As U.S. Threatens Iran and Venezuela, Russia Steps Up Attacks in Syria

With the United States threatening military action against Iran and Venezuela, Russia has escalated its campaign against militants in Syria.

In the past week, White House National Security Adviser John Bolton announced the early deployment of the USS Abraham Lincoln carrier strike group and a bomber task force to the Persian Gulf "in response to a number of troubling and escalatory indications and warnings" regarding Iran, and pushed for military options to deal with an unfriendly government in Venezuela.

With Washington fixated on two new potential conflicts, Moscow managed to step up in another country where the two powers held competing interests.

Continuing violence between the Syrian government and militants in the last insurgent-held region of Idlib has steadily rocked a fragile truce there, but hostilities have surged since last week when Russia and Syrian forces—impatient with the continued presence of jihadi groups targeting nearby towns with shelling—launched what the U.K.-based, pro-opposition Syrian Observatory for Human Rights described as "the most violent escalation of all" since the September truce struck by Russia and Turkey.

Fighting continued through Wednesday, when the Moscow-leased Hmeymim air base in neighboring Latakia province came under fire for the second time in a week from what the Russian Defense Ministry said were a dozen projectiles all "successfully downed" by air defenses. In response, "the firing points were eliminated by the Russian Aerospace Forces' aircraft and the Syrian Government Troops' artillery."

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Smoke billows after reported shelling on the Syrian village of Kafr Ein in the southern countryside of the jihadi-held Idlib province on May 2. That same day, Russia reported its Hmeymim air base in nearby Latakia province was unsuccessfully targeted by militant rockets. OMAR HAJ KADOUR/AFP/Getty Images

Though the U.S. has largely dropped its support for the remnants of the 2011 rebel and jihadi uprising against Syrian President Bashar al-Assad, President Donald Trump has warned the leader, as well as his Russian and Iranian allies, against pursuing an all-out offensive in Idlib. The northwestern province, now dominated by formerly Al-Qaeda-linked Hayat Tahrir al-Sham, was the last of its kind after the Syrian armed forces swept through other insurgent pockets across the south last year.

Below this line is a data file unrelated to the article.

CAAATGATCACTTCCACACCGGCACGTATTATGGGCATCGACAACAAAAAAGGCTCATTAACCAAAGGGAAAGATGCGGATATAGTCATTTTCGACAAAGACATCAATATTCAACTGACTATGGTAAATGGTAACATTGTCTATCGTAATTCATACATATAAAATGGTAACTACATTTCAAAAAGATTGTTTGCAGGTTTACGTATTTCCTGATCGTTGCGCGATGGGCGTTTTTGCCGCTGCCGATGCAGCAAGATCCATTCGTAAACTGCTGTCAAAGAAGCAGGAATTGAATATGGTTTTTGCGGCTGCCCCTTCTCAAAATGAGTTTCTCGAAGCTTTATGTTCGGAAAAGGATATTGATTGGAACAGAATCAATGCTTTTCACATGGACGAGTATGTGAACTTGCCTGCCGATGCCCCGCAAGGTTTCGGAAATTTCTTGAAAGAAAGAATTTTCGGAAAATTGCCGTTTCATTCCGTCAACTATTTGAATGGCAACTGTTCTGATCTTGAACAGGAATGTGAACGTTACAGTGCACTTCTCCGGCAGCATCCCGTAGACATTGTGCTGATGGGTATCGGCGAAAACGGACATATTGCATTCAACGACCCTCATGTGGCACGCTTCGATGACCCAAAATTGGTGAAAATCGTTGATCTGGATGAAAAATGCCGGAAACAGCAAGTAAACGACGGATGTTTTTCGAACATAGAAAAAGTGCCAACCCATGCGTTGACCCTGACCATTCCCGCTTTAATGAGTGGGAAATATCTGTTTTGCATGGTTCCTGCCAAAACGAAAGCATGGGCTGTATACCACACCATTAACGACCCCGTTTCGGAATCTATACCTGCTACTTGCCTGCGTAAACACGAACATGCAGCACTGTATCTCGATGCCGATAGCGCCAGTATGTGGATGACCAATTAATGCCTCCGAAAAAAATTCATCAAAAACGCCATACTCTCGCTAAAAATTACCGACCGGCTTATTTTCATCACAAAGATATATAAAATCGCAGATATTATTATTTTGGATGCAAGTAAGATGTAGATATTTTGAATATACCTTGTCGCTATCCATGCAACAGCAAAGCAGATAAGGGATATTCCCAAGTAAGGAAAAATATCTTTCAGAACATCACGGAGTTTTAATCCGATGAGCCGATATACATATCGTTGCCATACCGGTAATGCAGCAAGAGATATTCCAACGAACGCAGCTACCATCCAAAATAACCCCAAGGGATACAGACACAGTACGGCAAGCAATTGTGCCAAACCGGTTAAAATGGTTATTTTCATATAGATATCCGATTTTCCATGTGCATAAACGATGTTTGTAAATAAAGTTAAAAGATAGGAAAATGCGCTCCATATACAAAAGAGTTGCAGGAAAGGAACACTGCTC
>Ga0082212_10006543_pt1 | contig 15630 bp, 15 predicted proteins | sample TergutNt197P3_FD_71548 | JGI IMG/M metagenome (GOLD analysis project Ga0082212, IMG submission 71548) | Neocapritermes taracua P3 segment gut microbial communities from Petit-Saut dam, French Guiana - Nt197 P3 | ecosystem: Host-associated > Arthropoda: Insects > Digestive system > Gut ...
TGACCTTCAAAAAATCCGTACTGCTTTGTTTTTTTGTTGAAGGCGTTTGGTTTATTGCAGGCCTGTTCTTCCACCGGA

Just prior to the deal reached by Russian President Vladimir Putin and Turkish President Recep Tayyip Erdogan, Washington and Moscow were swapping threats over the next steps in Idlib as Damascus sent reinforcements to surround the renegade province. As the agreement appeared to assuage concerns of an imminent assault, the U.S. again focused on taking out the last of the Islamic State militant group (ISIS) in Syria's far east.

Russia and Turkey have struggled to maintain order in Idlib's de-escalation zone, where groups like Hayat Tahrir al-Sham have refused to lay down their weapons and withdraw. Moscow and Damascus have also been accused of violating the temporary peace pact by continuing to target the province containing an estimated 3 million people, leading to reports of civilian casualties.

In a statement released Wednesday, EU High Representative for Foreign Affairs Federica Mogherini condemned "the recent escalation in northwestern Syria," accusing pro-government forces of "targeting schools and hospitals, including with the use of barrel bombs"—a makeshift, unguided aerial explosive that Assad has denied using.

During a press conference alongside his Iranian counterpart Mohammed Javad Zarif, Russian Foreign Minister Sergey Lavrov asserted that his forces and their Syrian partners were solely targeting banned militant groups. He also denied that the recent strikes were a violation of his country's truce with Turkey, arguing that "in this memorandum, there is not a word that terrorists should be protected, on the contrary, it confirms the determination of the parties to the memorandum to fight terrorists."

Lavrov also referred to the recent escalation of U.S. threats against Iran and its regional presence. He said this could potentially have an impact on the situation in Syria.

"Everything in this world is interconnected," Russia's top diplomat said. "We hear regular U.S. statements about the need to end all Iranian influence not only in Syria, but also in the region. That it is unrealistic and does not have any chance of being considered a serious policy is obvious to everyone."

In addition to their joint support for Assad in Syria, Russia and Iran were also members of the 2015 nuclear deal alongside China, the EU, France, Germany, the United Kingdom and, until one year ago, the United States. Trump unilaterally left the deal last year, accusing Iran of using assets unfrozen by the agreement to curb nuclear weapons production to fund militant groups and develop ballistic missile technology.

On Wednesday, the anniversary of the White House's exit, Tehran announced it would "stop some of the measures" it pursued "voluntarily" as part of the accord but would remain within its "framework." As Iran warned European powers to live up to their end of the bargain in the face of sanctions by their U.S. ally, Moscow and Beijing blamed Washington for spurring a potential crisis.

As U.S. Threatens Iran and Venezuela, Russia Steps Up Attacks in Syria | World